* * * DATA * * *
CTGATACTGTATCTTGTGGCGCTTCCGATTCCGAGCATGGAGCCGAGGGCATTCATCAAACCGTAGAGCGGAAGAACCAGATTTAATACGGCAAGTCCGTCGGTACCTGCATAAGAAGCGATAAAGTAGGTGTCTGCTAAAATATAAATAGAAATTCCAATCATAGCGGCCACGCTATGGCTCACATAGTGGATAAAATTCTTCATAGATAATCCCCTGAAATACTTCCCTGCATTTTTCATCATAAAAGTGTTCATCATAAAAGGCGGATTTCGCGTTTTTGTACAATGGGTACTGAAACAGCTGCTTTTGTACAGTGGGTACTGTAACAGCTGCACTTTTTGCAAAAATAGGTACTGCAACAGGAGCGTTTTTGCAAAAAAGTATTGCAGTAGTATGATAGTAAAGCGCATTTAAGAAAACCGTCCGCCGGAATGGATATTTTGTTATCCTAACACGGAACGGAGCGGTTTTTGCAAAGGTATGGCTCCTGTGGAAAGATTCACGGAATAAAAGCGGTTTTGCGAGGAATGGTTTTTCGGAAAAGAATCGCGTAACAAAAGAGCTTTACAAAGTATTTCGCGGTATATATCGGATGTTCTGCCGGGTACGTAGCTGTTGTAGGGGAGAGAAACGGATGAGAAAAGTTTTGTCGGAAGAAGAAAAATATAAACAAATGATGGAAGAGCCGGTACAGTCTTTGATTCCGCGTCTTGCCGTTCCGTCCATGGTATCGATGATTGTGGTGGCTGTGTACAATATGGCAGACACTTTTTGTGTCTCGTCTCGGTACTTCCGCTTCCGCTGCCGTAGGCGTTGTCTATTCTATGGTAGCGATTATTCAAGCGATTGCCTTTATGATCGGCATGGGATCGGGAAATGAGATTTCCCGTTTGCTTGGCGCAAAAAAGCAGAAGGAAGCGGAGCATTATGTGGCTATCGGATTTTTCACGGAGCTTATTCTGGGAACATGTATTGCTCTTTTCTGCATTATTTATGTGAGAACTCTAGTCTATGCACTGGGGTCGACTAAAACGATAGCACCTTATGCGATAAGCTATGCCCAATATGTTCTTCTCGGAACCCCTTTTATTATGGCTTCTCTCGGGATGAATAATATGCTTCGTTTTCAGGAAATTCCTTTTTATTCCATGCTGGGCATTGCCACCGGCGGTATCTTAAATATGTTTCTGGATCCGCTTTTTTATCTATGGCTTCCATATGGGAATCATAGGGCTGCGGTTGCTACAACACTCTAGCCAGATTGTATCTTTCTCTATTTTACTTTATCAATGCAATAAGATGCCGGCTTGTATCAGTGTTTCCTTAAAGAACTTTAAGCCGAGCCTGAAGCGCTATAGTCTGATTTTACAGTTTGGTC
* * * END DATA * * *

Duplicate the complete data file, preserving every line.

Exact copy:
CTGATACTGTATCTTGTGGCGCTTCCGATTCCGAGCATGGAGCCGAGGGCATTCATCAAACCGTAGAGCGGAAGAACCAGATTTAATACGGCAAGTCCGTCGGTACCTGCATAAGAAGCGATAAAGTAGGTGTCTGCTAAAATATAAATAGAAATTCCAATCATAGCGGCCACGCTATGGCTCACATAGTGGATAAAATTCTTCATAGATAATCCCCTGAAATACTTCCCTGCATTTTTCATCATAAAAGTGTTCATCATAAAAGGCGGATTTCGCGTTTTTGTACAATGGGTACTGAAACAGCTGCTTTTGTACAGTGGGTACTGTAACAGCTGCACTTTTTGCAAAAATAGGTACTGCAACAGGAGCGTTTTTGCAAAAAAGTATTGCAGTAGTATGATAGTAAAGCGCATTTAAGAAAACCGTCCGCCGGAATGGATATTTTGTTATCCTAACACGGAACGGAGCGGTTTTTGCAAAGGTATGGCTCCTGTGGAAAGATTCACGGAATAAAAGCGGTTTTGCGAGGAATGGTTTTTCGGAAAAGAATCGCGTAACAAAAGAGCTTTACAAAGTATTTCGCGGTATATATCGGATGTTCTGCCGGGTACGTAGCTGTTGTAGGGGAGAGAAACGGATGAGAAAAGTTTTGTCGGAAGAAGAAAAATATAAACAAATGATGGAAGAGCCGGTACAGTCTTTGATTCCGCGTCTTGCCGTTCCGTCCATGGTATCGATGATTGTGGTGGCTGTGTACAATATGGCAGACACTTTTTGTGTCTCGTCTCGGTACTTCCGCTTCCGCTGCCGTAGGCGTTGTCTATTCTATGGTAGCGATTATTCAAGCGATTGCCTTTATGATCGGCATGGGATCGGGAAATGAGATTTCCCGTTTGCTTGGCGCAAAAAAGCAGAAGGAAGCGGAGCATTATGTGGCTATCGGATTTTTCACGGAGCTTATTCTGGGAACATGTATTGCTCTTTTCTGCATTATTTATGTGAGAACTCTAGTCTATGCACTGGGGTCGACTAAAACGATAGCACCTTATGCGATAAGCTATGCCCAATATGTTCTTCTCGGAACCCCTTTTATTATGGCTTCTCTCGGGATGAATAATATGCTTCGTTTTCAGGAAATTCCTTTTTATTCCATGCTGGGCATTGCCACCGGCGGTATCTTAAATATGTTTCTGGATCCGCTTTTTTATCTATGGCTTCCATATGGGAATCATAGGGCTGCGGTTGCTACAACACTCTAGCCAGATTGTATCTTTCTCTATTTTACTTTATCAATGCAATAAGATGCCGGCTTGTATCAGTGTTTCCTTAAAGAACTTTAAGCCGAGCCTGAAGCGCTATAGTCTGATTTTACAGTTTGGTC